Turkish Army shells Kurdish-majority town at Syria border (VIDEO)

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The Turkish border town of Nusaybin has been heavily shelled by Turkish government forces as clashes between Ankara and Kurdish separatists intensify in the predominantly Kurdish southeast.

Footage taken from the Syrian city of Qamishli just across the border showed tanks, which are believed to be from the Turkish military, firing rounds as they moved into position. 

Footage taken from the Syrian city of Qamishli just across the border showed tanks, which are believed to be from the Turkish military, firing rounds as they moved into position. 

Bulldozers were also visible as they demolished buildings in the urban settlement, while there are large plumes of thick black smoke rising into the air. The constant sound of shelling can also be heard. 

Violent clashes between the Turkish armed forces and Kurdish separatists have led to numerous deaths on both sides over the last few days. On Friday, Turkish Kurdish fighters reportedly blew up an armored vehicle and damaged a tank, while a day earlier Turkish artillery hit a neighborhood in Nusaybin.  

Ankara's operation against the Kurdistan Workers Party (PKK) began in July 2015, breaking a two-year ceasefire between the two sides and reigniting a conflict that has killed more than 40,000 people since 1984. 

European leaders and international human rights groups have fiercely criticized the operation. On Friday, the UN said they would send a mission to Turkey to investigate alleged human rights abuses in the country's mainly Kurdish southeast. 

"We are ready to send a team at the earliest opportunity and, in light of the statement by the [Turkish] Ministry of Foreign Affairs, look forward to swift official confirmation that this mission will indeed be welcomed and fully supported by the Turkish authorities," Rupert Colville, a spokesman for the Office of the United Nations High Commissioner for Human Rights (OHCHR), said at a briefing in Geneva.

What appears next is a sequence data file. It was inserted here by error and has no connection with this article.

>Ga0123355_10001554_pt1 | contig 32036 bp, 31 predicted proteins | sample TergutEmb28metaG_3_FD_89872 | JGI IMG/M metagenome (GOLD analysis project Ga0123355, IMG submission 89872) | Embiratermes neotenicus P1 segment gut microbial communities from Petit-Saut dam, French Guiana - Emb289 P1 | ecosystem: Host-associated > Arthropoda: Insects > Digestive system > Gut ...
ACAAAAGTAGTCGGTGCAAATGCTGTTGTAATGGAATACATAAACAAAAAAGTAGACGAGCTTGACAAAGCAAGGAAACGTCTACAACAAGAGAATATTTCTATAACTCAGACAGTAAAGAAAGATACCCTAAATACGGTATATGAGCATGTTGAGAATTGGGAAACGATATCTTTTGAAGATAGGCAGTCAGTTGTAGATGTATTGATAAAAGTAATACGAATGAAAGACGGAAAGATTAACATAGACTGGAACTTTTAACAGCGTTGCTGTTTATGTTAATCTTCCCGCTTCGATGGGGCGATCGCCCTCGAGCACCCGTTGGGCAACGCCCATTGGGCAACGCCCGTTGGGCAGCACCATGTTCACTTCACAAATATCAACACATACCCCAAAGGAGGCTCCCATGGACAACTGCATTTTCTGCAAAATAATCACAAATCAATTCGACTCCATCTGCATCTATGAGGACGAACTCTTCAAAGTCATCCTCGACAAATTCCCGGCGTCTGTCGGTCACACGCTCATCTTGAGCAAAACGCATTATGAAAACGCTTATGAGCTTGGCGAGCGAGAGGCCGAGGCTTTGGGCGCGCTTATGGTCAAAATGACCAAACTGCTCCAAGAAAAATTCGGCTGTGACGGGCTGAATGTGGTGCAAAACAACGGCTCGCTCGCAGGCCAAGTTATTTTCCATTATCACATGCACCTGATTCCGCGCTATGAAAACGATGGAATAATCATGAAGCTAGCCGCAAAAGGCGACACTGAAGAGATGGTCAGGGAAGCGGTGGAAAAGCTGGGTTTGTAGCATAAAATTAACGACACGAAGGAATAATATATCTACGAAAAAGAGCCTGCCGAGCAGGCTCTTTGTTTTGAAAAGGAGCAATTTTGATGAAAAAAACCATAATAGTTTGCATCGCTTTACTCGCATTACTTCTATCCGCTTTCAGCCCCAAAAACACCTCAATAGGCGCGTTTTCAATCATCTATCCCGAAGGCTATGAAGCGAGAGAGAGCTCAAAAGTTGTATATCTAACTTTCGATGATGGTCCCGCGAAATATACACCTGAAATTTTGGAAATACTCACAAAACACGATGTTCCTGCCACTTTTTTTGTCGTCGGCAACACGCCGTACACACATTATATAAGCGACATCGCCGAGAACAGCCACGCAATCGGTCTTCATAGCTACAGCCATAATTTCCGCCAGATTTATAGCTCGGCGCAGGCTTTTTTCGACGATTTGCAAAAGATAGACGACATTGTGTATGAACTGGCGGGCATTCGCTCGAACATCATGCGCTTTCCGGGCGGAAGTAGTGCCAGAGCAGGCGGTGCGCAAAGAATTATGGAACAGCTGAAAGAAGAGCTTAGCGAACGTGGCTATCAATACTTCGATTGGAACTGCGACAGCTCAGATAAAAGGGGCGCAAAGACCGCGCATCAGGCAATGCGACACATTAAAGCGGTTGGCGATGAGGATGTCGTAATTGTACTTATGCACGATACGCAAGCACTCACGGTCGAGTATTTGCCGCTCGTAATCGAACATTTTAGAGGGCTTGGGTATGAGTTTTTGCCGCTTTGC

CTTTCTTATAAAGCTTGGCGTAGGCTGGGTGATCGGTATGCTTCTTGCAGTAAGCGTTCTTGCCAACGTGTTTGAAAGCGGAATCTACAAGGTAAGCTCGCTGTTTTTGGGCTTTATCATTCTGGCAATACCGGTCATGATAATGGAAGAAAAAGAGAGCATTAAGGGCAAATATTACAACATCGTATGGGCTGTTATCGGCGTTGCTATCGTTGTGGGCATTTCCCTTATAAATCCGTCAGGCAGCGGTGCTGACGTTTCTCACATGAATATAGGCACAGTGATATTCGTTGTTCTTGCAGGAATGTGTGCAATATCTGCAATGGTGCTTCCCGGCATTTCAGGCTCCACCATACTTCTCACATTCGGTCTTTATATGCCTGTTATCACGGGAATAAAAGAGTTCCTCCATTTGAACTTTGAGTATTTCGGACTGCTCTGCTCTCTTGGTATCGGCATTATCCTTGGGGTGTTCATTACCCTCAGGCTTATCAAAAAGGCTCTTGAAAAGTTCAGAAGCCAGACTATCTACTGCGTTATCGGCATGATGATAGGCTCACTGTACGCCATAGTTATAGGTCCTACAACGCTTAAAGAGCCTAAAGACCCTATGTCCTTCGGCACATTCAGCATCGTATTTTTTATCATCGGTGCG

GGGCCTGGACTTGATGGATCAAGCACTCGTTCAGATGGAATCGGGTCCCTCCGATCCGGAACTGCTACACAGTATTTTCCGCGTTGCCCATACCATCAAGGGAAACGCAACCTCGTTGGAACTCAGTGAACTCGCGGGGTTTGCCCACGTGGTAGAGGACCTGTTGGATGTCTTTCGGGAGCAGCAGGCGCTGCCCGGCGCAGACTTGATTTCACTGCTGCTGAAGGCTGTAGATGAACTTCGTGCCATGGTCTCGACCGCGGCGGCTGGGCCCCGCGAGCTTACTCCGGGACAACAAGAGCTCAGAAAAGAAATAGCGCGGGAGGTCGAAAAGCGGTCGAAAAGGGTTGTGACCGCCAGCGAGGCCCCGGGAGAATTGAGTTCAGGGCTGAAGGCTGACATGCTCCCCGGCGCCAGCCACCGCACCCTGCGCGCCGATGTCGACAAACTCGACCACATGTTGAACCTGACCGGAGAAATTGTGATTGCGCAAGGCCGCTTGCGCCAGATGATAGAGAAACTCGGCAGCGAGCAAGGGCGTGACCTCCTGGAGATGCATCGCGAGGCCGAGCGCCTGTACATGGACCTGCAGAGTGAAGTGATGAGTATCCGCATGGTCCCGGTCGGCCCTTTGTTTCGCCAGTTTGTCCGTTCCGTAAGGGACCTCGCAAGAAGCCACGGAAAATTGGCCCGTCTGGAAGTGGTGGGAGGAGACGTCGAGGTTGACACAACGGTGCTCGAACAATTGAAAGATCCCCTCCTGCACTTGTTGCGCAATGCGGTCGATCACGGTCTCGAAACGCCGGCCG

Colville went on to state that “full and unhindered access for the UN human rights team to the affected population and locations, authorities, documentation and other relevant materials in southeast Turkey is essential for any credible fact-finding exercise." 

In particular, the UN said it wanted to investigate reports that more than 100 people were burned to death in the town of Cizre while sheltering in basements surrounded by Turkish forces, following a special report by RT from the settlement. 

UN Human Rights Chief Zeid Ra’ad Al Hussein said that to have such a “lack of information” about what is happening in the region is both “extraordinary” and “deeply worrying,” and “fuels suspicions about what has been going on.” 

It comes just three days after the UN urged Turkey to allow investigators to probe allegations of abuse by security forces in the campaign against the PKK. 

The Kurdish militants are fighting for the right to self-determination and greater autonomy for Kurds – demands that have been rejected by Turkey. 

As of early April, almost 400 soldiers and police and several thousand militants had been killed since the conflict was restarted in July 2015. Opposition parties said at the time that between 500 and 1,000 civilians had also been killed in the fighting.